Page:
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Five Steps to Better Knowledge Continuity

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Five Steps to Better Knowledge Continuity

May 06, 2014  

KMI Adjunct Instructor and frequent guest blogger, Howard Cohen, CKM, contributes again to this week's edition: 

"Booz Allen Hamilton is emerging as a thought leader in Knowledge Continuity and Knowledge Transfer. The use of predictive analysis, data science, reputation and sentiment analysis brings new light and ability to the challenges associated with crew change and workforce management. Booz Allen seeks to identify the best approach in creating the most efficient transitions in order to save on cost, lower risk and create value in a repeatable and measurable process."

Howie shared this piece with us, originally published by his colleague at Booz Allen Hamilton, Steven Senterfit, on April 28, 2014:

A Practical Approach to Knowledge Continuity during
‘The Great Crew Change’

A major demographic shift within the oil and gas industry is underway that will leave many companies with shortages of key skills at just the wrong time — as U.S. energy discovery and production is increasing dramatically year over year. According to some reports, it was as much as 14 percent in 2013.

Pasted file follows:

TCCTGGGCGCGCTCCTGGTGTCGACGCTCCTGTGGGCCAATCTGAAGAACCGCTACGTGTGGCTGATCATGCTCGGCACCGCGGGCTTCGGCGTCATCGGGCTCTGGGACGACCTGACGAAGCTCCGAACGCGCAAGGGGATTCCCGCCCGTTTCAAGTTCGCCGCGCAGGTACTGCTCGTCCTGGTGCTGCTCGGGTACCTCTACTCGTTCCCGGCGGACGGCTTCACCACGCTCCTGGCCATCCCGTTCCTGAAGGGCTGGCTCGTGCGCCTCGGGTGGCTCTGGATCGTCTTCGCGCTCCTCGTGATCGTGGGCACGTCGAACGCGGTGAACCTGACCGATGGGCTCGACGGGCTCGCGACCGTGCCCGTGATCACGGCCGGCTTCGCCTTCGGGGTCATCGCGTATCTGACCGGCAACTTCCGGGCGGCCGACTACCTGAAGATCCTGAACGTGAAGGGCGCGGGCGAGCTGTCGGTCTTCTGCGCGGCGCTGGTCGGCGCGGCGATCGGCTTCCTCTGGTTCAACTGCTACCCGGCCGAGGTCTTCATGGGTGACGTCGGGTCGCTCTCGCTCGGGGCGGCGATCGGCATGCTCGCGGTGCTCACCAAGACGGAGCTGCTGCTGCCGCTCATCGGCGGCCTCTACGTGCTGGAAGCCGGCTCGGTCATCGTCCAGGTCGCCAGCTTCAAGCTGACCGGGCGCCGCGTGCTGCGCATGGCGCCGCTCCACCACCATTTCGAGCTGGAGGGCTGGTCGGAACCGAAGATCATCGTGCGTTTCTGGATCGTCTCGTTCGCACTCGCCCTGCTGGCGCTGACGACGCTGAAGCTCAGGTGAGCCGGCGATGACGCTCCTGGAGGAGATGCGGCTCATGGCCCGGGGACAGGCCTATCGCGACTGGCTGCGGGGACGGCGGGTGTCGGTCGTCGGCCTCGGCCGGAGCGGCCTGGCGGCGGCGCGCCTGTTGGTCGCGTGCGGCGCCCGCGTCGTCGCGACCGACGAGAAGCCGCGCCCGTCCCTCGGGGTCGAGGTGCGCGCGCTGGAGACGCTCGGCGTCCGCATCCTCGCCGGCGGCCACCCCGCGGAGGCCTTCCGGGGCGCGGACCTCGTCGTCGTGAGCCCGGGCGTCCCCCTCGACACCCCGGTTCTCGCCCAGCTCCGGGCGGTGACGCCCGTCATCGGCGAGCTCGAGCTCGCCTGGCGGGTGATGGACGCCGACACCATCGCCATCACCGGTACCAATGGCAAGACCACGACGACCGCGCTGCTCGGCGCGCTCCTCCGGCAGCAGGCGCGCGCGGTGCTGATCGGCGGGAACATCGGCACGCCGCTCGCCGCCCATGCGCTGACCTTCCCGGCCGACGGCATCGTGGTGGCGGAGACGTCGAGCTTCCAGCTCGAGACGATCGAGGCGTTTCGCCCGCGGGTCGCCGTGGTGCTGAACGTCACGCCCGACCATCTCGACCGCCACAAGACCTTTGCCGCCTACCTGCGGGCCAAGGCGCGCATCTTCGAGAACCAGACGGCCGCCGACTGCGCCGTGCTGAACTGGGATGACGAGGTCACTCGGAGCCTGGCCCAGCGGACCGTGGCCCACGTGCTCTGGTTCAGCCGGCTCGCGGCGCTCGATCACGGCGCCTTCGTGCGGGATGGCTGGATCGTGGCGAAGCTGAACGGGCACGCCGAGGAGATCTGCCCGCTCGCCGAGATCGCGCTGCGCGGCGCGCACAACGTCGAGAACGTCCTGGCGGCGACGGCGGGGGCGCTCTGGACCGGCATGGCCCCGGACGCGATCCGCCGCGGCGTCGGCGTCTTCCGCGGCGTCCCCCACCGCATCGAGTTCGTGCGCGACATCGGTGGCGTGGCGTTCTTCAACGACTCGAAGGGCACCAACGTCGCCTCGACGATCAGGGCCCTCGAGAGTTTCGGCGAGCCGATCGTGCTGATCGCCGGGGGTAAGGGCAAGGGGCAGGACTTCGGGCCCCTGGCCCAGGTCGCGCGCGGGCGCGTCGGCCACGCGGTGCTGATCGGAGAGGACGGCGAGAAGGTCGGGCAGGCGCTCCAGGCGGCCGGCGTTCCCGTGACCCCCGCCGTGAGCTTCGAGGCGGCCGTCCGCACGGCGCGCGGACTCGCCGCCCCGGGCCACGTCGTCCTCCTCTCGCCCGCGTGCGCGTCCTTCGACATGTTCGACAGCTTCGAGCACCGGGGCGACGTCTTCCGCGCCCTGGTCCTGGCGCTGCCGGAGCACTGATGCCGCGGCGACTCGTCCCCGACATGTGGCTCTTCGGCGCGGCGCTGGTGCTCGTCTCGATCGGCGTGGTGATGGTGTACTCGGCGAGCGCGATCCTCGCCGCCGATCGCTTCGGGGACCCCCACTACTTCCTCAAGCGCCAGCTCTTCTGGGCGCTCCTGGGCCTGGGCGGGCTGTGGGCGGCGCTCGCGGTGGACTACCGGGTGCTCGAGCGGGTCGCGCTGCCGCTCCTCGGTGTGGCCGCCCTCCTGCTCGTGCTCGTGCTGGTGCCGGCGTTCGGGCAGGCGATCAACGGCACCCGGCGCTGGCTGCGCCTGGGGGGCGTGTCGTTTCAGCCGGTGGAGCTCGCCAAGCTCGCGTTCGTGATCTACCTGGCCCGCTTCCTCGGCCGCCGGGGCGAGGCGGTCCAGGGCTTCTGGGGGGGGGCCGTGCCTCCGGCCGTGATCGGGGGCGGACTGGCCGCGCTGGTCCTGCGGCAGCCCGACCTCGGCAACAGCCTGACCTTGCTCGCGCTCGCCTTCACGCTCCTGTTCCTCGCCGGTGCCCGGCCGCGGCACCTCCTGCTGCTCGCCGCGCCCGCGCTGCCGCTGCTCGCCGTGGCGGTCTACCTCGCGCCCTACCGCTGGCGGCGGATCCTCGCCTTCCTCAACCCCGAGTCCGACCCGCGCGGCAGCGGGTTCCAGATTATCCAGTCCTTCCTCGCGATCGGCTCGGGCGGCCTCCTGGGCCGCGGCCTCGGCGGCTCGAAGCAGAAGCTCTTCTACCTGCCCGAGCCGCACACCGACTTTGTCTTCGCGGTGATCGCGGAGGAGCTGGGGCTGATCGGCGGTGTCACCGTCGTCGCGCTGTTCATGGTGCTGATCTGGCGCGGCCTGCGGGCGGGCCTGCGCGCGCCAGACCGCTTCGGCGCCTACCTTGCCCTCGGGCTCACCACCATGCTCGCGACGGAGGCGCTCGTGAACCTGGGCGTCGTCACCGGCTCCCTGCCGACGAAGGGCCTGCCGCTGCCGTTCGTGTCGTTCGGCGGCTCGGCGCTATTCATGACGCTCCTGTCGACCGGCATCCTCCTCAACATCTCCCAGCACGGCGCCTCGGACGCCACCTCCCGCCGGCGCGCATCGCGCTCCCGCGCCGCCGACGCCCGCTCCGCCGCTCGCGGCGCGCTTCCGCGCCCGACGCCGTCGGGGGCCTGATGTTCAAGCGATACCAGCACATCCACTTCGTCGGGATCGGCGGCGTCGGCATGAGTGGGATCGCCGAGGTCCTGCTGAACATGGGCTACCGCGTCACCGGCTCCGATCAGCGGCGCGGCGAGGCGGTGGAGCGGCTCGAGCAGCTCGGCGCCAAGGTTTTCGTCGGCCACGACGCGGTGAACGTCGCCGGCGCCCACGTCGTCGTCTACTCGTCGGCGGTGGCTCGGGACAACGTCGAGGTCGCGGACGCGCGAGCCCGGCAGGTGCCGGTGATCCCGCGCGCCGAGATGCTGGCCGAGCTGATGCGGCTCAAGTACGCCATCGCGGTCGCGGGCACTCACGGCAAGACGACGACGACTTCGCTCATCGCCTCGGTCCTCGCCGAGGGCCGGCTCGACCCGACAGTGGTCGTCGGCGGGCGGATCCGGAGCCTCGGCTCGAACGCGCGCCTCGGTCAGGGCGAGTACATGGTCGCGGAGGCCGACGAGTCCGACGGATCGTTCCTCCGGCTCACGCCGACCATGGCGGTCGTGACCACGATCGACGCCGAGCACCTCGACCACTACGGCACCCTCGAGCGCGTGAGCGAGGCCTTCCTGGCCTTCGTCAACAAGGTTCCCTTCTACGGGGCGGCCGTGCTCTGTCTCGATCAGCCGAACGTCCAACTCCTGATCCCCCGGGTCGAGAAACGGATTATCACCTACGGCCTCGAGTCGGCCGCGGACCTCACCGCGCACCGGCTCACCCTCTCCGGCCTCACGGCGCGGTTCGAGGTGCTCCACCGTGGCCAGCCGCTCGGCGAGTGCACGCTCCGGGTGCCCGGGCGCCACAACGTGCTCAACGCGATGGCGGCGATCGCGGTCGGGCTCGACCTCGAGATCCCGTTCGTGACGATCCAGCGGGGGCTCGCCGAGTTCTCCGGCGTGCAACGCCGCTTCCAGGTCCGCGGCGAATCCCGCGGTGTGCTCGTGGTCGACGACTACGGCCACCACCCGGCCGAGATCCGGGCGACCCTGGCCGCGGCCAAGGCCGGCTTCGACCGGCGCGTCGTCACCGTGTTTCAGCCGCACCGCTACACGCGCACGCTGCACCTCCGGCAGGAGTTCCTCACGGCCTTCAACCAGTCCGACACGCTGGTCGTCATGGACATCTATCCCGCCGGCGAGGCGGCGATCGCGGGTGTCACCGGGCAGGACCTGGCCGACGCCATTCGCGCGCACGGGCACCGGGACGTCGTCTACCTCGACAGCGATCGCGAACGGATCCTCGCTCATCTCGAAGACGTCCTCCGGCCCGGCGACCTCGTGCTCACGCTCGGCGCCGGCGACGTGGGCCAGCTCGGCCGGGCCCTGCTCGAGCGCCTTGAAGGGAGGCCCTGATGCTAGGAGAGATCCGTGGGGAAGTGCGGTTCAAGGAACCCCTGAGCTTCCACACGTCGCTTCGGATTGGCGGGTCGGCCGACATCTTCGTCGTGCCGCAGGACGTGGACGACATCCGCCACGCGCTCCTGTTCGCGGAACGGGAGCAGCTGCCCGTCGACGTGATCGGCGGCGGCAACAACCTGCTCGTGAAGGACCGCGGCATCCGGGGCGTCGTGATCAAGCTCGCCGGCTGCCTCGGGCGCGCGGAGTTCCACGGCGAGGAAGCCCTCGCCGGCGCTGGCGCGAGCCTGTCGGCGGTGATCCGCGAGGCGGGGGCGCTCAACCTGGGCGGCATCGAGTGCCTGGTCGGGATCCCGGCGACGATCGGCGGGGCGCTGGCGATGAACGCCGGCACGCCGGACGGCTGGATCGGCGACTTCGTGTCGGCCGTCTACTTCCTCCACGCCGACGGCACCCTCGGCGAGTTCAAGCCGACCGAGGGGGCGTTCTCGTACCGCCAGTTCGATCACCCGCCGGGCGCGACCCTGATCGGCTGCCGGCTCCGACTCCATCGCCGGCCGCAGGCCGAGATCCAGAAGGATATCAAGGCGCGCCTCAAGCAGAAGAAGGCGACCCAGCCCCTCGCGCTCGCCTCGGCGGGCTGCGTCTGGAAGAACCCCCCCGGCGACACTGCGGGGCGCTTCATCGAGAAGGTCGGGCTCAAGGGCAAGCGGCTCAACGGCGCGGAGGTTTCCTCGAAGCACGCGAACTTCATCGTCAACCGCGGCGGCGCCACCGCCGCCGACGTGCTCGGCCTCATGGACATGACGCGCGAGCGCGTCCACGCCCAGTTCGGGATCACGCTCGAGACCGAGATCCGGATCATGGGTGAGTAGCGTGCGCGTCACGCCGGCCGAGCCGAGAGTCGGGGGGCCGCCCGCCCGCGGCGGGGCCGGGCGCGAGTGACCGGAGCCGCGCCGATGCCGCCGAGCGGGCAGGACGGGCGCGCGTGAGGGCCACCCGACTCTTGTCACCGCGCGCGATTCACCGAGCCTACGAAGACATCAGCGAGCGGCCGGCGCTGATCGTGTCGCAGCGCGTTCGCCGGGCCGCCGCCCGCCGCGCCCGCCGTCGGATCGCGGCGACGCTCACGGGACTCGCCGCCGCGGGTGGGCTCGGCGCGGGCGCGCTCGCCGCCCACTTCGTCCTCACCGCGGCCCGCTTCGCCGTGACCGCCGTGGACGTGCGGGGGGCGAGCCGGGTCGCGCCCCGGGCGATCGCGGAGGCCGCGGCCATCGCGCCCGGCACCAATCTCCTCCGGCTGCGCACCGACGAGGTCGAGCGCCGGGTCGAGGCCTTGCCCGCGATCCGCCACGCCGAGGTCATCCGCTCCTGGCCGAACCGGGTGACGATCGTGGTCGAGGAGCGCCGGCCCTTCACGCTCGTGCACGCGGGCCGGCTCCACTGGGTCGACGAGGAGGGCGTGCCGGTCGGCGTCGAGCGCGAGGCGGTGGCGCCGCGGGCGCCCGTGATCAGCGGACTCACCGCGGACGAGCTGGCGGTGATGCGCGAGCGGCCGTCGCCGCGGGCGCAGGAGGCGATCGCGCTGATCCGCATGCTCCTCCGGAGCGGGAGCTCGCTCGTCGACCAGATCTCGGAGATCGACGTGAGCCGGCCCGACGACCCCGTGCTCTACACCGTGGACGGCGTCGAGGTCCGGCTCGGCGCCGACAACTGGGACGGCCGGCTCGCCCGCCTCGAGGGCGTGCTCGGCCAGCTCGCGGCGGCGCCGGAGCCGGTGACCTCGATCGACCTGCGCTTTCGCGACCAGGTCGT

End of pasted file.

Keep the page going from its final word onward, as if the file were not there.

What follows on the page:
Many industry watchers have dubbed this “the Great Crew Change.” Not long ago, GE Oil & Gas CEO Dan Heintzelman was quoted saying that an estimated 5 million oil and gas workers, roughly half of the global workforce, will be eligible to retire in 2015. The first wave of baby boomers (Americans born between 1946 – 1964) reached the potential retirement age of 62 in 2008, and another reaches this magical age 62 every seven seconds until 2025.

What we can expect is that many of the most senior, experienced industry professionals will retire in the next few years, leaving their companies to seek new strategies to find the next generation of oil and gas engineers and other technical professionals.

The pressing issue becomes how to maintain energy growth projections in the face of the looming need to onboard larger numbers of new employees every year. This is the first and arguably the most important of current operational and managerial challenges.

There also are potential impacts on organizational culture, including succession planning for senior executives, in addition to extant skill with the major business imperatives such as reducing cost and risk, improving safety and environmental impacts, and increasing shareholder value.

What underlies all of these challenges from the Great Crew Change is the potential loss of vital knowledge, often hard-earned by each individual key employee, which helps oil and gas companies survive and thrive in a demanding global marketplace.

In an industry in which technology innovations are making more efficient and safe extractions of oil and gas, knowledge is certainly a new capital. Without establishing the proper strategies and tactics to manage knowledge continuity, companies risk impacts to their top and bottom lines. Intuitively, it is clear that when core professionals leave an organization, they take their “institutional memories” with them. Unless the organization has a system in place to capture that information and pass it on to their successors, vital knowledge is no longer available to help the enterprise respond swiftly and intelligently.